The Commissioner’s Homecoming: Logan View welcomes back Dr. Brian Maher, class of 1980, on teacher in-service day

The Commissioner’s Homecoming: Logan View welcomes back Dr. Brian Maher, class of 1980, on teacher in-service day

By Tyler Dahlgren

Nebraska Commissioner of Education Dr. Brian Maher sat shotgun in a 15-passenger van that rolled north down Highway 77 on a Monday afternoon, past the tiny town of Winslow and the school on the hill with the famous domed gymnasium.

By the time the van reached Uehling, some six-and-a-half miles north of Maher’s hometown of Hooper, its passengers were lost in stories from yesteryear. They were riding in a van, not a DeLorean, but the joyride felt like a step back in time for the commissioner and a group of old friends and coaches that joined him.

The van turns around in the parking lot of the softball field, where a young Maher umpired games and rang up a girl named Peg on strikes once. He’d go on to marry that girl one day.

“Bad call,” his wife chimed in from the van’s third row.

The van makes its way through the streets of Winslow, Nickerson and back to Hooper, where the memories really come rushing back in waves. Maher points towards the town’s swimming pool.

“That building over there used to be the auditorium, where I’d watch Hooper High play basketball.”

“There’s the Don Schwab sign. He used to hand out nickels for returning foul balls.”

“There is so much history in this vehicle right now,” said superintendent Craig Taylor. “And the fact that they can go however long without seeing each other and pick it right back up where they left off, that’s amazing.”

It’s a testament to Logan View’s past, and the lasting love they have for this place is a beacon for Logan View’s future. Bridging the two is what elementary principal Mike Janssen had in mind when he pitched this idea to Taylor near the beginning of the year. 

“We were in a staff meeting, identifying some different things we needed to be celebrating, and I said, ‘Well, I know something we need to celebrate,’” said Janssen, a 1981 Logan View graduate from Nickerson and old teammate of Maher’s. “I said, ‘The commissioner of education graduated from this school. We need to get him up here, and I think I can help.’”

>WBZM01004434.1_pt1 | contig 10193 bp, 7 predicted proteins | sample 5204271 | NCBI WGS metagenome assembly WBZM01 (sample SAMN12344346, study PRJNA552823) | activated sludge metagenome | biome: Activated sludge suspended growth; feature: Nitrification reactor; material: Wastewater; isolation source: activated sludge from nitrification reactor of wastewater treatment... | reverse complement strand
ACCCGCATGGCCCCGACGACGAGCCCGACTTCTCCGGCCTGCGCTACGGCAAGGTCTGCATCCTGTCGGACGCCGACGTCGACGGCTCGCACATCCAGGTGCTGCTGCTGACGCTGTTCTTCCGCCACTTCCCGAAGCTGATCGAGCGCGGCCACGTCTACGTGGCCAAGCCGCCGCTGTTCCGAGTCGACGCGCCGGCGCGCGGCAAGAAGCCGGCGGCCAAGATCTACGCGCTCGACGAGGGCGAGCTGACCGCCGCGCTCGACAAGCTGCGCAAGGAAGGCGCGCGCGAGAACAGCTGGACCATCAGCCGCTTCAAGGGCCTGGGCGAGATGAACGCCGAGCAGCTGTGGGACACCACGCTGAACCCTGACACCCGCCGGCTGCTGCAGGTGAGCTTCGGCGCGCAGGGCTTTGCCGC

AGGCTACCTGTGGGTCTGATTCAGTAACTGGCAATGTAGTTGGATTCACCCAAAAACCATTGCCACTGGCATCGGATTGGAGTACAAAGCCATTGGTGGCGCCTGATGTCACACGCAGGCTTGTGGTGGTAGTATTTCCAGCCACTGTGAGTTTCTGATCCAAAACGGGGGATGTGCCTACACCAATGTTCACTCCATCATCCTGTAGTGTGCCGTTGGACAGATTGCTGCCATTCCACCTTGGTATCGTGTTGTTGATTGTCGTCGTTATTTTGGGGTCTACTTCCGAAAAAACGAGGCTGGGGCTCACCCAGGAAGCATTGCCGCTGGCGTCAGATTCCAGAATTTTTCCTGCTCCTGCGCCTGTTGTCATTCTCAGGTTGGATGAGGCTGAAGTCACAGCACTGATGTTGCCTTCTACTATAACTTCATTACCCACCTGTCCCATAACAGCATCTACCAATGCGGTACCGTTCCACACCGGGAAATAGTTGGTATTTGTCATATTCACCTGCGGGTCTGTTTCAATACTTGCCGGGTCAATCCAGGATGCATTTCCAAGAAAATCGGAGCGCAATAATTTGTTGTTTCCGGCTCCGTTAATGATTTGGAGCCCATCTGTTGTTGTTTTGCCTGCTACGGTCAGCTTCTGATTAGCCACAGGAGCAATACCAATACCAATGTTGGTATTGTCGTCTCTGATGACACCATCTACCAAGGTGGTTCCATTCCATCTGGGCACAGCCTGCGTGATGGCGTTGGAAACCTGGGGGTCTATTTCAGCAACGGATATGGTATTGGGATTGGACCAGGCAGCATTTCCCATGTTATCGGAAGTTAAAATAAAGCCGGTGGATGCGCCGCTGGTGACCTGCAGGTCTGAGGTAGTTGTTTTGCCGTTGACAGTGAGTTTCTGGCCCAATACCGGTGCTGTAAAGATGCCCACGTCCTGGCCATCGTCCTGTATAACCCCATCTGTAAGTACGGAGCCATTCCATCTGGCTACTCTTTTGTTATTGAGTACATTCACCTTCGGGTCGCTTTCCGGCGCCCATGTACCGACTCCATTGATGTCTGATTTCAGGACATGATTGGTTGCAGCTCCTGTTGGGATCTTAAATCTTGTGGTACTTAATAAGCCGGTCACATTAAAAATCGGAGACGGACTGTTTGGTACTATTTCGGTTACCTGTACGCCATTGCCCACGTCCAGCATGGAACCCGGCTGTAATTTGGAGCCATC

Everything aligned for the commissioner to come home last Monday, a teacher in-service day at Logan View. For the first time in 30 years, he walked into the school and down hallways that still  echo with memories from his past. 

“It wasn’t just one memory or one thing, it was just a flood of different memories from seventh through 12th-grade,” Maher said. “They may be selective, but they’re awesome memories. The importance of the school to my development, that’s really what I want for every kid, to have that anchor, that local school and those teachers and administrators they know they can count on.”

That’s primarily the message Maher delivered during the two hours he spent with the Logan View staff.

“I have firsthand benefited from a quality education,” Maher, who was a free and reduced lunch student from a split home, told them. “I know the power of teachers rallying around me. There are kids out there who need you. Collectively, you’re the force they need. I challenge you to rise up and be that force for the kids. For the blue and the bold, the mighty and bold.”

Lunch was held in the cafeteria before Taylor led Maher and a small group of former classmates on a full tour of the building. They spent the most time in the dome, standing near the baseline and telling old basketball stories. Tales of triumphs and defeats, big shots and narrow misses.

“We spent a lot of blood, sweat and tears together, so that was a lot of fun,” Maher said.

The fun was just beginning. The group then filed into the van and swung by the houses of Al Ott, Ralph Nelson and Gary Beard, three of Maher’s old coaches who were more than happy to take the afternoon drive down memory lane.

“Uh oh, I better get my detention slips ready,” Ott joked after peering into the van.

They hopped from town to town, different small communities with their own histories that blend together at the school on the hill with the famous domed gymnasium.

“It’s the people,” Maher said. “There’s no place like Nebraska, and that’s certainly true for Peggy and I. Growing up here, you see the common themes of hard work and solution-seeking folks.”

Eventually, you learn to embody those very themes. Maher will forever be grateful for that.

“Logan View, my coaches and my teachers, this place in general, was my rock,” he said. “Logan View made me choose the right path.”

No matter how many decades pass, that path will always lead right back to here.

Right back to home.